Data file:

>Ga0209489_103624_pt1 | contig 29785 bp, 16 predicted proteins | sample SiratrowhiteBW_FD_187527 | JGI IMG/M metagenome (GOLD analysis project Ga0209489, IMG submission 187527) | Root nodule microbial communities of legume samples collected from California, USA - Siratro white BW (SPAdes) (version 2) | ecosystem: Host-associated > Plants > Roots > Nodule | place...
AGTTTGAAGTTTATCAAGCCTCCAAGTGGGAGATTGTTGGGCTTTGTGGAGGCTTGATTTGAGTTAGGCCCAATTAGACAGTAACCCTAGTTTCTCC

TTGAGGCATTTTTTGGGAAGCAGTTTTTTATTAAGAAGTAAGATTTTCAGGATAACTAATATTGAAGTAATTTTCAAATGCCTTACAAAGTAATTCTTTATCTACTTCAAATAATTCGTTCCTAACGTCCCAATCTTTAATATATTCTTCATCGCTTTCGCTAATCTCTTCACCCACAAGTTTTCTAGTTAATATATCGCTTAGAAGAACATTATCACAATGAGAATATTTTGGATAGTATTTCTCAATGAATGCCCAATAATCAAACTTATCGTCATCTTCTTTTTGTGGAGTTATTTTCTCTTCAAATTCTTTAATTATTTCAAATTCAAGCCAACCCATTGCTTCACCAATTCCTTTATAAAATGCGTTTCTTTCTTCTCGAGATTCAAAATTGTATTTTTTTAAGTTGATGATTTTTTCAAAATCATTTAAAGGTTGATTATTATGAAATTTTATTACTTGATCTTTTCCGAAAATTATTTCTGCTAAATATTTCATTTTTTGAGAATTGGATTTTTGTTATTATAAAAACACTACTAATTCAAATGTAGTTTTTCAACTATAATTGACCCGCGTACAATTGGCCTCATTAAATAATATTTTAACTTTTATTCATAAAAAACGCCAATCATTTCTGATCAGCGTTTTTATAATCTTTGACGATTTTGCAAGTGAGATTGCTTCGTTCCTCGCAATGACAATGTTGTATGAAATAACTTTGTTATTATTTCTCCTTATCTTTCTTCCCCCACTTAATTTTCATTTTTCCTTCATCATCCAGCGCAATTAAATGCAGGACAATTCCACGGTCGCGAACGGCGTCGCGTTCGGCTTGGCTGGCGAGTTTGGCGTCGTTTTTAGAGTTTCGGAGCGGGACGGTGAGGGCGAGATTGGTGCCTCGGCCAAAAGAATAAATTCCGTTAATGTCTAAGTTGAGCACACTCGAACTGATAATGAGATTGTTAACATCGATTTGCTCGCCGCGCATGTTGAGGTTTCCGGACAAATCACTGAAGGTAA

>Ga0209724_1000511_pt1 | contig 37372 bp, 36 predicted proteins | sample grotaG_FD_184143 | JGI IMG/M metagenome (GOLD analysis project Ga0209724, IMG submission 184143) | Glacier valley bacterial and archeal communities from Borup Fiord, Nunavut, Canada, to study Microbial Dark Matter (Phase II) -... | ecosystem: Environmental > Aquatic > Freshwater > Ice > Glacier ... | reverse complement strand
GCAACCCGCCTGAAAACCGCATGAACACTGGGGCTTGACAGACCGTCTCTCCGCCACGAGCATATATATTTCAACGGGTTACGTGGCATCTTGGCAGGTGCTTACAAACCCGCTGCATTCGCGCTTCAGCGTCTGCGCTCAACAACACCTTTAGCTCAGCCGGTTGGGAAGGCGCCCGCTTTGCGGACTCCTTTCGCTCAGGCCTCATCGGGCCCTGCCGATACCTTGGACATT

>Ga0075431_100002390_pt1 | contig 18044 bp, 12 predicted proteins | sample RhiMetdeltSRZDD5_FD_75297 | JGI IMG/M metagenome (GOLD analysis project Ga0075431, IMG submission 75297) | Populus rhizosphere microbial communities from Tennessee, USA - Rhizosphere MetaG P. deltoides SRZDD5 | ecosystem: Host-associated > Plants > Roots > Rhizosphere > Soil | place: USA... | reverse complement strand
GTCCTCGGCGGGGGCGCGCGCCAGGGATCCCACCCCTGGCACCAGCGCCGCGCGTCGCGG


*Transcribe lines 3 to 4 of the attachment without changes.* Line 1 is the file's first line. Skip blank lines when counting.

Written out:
TTGAGGCATTTTTTGGGAAGCAGTTTTTTATTAAGAAGTAAGATTTTCAGGATAACTAATATTGAAGTAATTTTCAAATGCCTTACAAAGTAATTCTTTATCTACTTCAAATAATTCGTTCCTAACGTCCCAATCTTTAATATATTCTTCATCGCTTTCGCTAATCTCTTCACCCACAAGTTTTCTAGTTAATATATCGCTTAGAAGAACATTATCACAATGAGAATATTTTGGATAGTATTTCTCAATGAATGCCCAATAATCAAACTTATCGTCATCTTCTTTTTGTGGAGTTATTTTCTCTTCAAATTCTTTAATTATTTCAAATTCAAGCCAACCCATTGCTTCACCAATTCCTTTATAAAATGCGTTTCTTTCTTCTCGAGATTCAAAATTGTATTTTTTTAAGTTGATGATTTTTTCAAAATCATTTAAAGGTTGATTATTATGAAATTTTATTACTTGATCTTTTCCGAAAATTATTTCTGCTAAATATTTCATTTTTTGAGAATTGGATTTTTGTTATTATAAAAACACTACTAATTCAAATGTAGTTTTTCAACTATAATTGACCCGCGTACAATTGGCCTCATTAAATAATATTTTAACTTTTATTCATAAAAAACGCCAATCATTTCTGATCAGCGTTTTTATAATCTTTGACGATTTTGCAAGTGAGATTGCTTCGTTCCTCGCAATGACAATGTTGTATGAAATAACTTTGTTATTATTTCTCCTTATCTTTCTTCCCCCACTTAATTTTCATTTTTCCTTCATCATCCAGCGCAATTAAATGCAGGACAATTCCACGGTCGCGAACGGCGTCGCGTTCGGCTTGGCTGGCGAGTTTGGCGTCGTTTTTAGAGTTTCGGAGCGGGACGGTGAGGGCGAGATTGGTGCCTCGGCCAAAAGAATAAATTCCGTTAATGTCTAAGTTGAGCACACTCGAACTGATAATGAGATTGTTAACATCGATTTGCTCGCCGCGCATGTTGAGGTTTCCGGACAAATCACTGAAGGTAA

>Ga0209724_1000511_pt1 | contig 37372 bp, 36 predicted proteins | sample grotaG_FD_184143 | JGI IMG/M metagenome (GOLD analysis project Ga0209724, IMG submission 184143) | Glacier valley bacterial and archeal communities from Borup Fiord, Nunavut, Canada, to study Microbial Dark Matter (Phase II) -... | ecosystem: Environmental > Aquatic > Freshwater > Ice > Glacier ... | reverse complement strand